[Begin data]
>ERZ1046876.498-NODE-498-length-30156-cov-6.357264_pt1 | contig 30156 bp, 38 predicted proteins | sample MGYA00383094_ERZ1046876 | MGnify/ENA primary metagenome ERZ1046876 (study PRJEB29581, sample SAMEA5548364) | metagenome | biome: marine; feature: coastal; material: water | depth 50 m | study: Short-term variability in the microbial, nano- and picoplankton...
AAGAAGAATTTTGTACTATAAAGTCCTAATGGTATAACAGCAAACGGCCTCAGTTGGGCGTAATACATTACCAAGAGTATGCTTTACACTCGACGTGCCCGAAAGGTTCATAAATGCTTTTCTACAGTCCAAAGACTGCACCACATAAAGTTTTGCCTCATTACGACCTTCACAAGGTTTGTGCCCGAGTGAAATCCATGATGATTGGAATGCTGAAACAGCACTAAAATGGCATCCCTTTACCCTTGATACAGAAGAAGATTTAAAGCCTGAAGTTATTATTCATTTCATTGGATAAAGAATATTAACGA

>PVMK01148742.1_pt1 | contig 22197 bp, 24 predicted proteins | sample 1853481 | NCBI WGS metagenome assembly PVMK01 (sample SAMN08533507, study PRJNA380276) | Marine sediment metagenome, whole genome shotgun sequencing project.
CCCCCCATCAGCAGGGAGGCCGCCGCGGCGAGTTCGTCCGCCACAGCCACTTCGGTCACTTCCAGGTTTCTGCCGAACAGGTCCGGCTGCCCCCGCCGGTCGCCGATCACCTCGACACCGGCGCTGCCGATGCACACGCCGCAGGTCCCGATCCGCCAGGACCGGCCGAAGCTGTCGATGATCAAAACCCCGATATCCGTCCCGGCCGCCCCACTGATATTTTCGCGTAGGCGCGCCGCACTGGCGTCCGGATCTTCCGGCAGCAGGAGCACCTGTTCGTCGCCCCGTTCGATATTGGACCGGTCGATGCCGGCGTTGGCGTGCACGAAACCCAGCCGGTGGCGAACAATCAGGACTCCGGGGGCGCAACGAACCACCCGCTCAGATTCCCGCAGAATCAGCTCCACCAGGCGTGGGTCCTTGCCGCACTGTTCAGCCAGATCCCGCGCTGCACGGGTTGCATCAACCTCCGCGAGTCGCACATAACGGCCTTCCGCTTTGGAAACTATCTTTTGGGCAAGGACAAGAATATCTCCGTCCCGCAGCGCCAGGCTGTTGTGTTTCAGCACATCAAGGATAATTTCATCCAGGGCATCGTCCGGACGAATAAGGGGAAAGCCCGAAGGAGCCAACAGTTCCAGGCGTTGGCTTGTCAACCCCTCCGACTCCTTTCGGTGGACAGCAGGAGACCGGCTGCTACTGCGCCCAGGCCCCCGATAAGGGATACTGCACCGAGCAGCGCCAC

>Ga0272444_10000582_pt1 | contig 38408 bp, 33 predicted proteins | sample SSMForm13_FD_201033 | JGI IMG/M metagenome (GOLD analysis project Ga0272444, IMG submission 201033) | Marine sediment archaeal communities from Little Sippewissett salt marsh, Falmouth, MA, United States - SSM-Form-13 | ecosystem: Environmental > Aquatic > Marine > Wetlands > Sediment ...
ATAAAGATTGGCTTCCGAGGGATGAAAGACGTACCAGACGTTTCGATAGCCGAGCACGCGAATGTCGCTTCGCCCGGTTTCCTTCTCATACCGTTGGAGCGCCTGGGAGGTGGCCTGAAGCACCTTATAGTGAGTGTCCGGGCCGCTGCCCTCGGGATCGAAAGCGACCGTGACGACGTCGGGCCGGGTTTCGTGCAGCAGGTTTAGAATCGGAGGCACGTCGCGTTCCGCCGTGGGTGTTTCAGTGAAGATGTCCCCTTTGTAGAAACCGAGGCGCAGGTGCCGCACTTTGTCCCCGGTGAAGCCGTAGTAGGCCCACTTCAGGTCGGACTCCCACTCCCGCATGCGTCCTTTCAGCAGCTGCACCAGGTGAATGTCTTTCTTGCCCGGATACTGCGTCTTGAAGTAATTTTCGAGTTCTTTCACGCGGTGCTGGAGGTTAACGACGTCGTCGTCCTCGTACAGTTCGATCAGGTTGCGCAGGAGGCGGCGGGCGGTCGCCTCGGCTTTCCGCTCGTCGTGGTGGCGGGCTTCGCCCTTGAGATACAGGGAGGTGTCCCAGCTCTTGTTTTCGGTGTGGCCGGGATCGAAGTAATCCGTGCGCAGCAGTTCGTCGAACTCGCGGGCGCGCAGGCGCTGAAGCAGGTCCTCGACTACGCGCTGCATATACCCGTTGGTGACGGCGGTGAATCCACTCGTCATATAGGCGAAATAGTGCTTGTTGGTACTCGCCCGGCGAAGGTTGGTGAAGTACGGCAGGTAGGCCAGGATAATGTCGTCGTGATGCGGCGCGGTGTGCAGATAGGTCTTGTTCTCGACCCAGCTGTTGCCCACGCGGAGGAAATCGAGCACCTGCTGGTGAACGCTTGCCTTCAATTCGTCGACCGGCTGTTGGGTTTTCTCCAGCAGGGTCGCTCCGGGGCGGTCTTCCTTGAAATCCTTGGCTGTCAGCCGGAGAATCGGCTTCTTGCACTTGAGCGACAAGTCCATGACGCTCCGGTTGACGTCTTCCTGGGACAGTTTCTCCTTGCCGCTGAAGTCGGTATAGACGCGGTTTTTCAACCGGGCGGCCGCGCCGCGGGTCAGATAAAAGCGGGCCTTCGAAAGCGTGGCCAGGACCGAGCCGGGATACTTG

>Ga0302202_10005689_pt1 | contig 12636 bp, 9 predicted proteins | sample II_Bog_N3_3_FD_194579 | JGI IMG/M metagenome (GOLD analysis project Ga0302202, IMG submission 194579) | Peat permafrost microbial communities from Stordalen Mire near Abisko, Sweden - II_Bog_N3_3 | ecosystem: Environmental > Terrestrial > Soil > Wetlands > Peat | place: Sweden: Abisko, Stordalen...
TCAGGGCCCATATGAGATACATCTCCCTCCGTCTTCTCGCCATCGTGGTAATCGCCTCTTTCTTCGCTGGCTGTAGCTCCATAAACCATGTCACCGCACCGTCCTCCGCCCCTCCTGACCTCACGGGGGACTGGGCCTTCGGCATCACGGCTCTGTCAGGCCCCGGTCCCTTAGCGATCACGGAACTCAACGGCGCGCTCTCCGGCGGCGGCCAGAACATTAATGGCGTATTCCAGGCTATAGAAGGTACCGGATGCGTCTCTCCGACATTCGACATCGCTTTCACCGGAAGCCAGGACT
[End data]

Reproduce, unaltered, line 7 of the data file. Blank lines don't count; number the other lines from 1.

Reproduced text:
>Ga0302202_10005689_pt1 | contig 12636 bp, 9 predicted proteins | sample II_Bog_N3_3_FD_194579 | JGI IMG/M metagenome (GOLD analysis project Ga0302202, IMG submission 194579) | Peat permafrost microbial communities from Stordalen Mire near Abisko, Sweden - II_Bog_N3_3 | ecosystem: Environmental > Terrestrial > Soil > Wetlands > Peat | place: Sweden: Abisko, Stordalen...